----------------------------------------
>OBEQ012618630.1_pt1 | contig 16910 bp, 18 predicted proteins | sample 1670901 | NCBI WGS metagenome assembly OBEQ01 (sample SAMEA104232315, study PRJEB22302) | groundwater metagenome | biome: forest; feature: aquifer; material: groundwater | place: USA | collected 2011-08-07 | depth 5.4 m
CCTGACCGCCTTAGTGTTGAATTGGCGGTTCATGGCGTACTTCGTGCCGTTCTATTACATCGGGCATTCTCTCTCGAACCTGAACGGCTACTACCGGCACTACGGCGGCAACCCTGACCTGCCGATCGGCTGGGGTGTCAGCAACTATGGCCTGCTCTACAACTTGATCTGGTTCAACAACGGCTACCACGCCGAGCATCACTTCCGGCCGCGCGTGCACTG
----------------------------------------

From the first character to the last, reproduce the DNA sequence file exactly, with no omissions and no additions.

>OBEQ012618630.1_pt1 | contig 16910 bp, 18 predicted proteins | sample 1670901 | NCBI WGS metagenome assembly OBEQ01 (sample SAMEA104232315, study PRJEB22302) | groundwater metagenome | biome: forest; feature: aquifer; material: groundwater | place: USA | collected 2011-08-07 | depth 5.4 m
CCTGACCGCCTTAGTGTTGAATTGGCGGTTCATGGCGTACTTCGTGCCGTTCTATTACATCGGGCATTCTCTCTCGAACCTGAACGGCTACTACCGGCACTACGGCGGCAACCCTGACCTGCCGATCGGCTGGGGTGTCAGCAACTATGGCCTGCTCTACAACTTGATCTGGTTCAACAACGGCTACCACGCCGAGCATCACTTCCGGCCGCGCGTGCACTG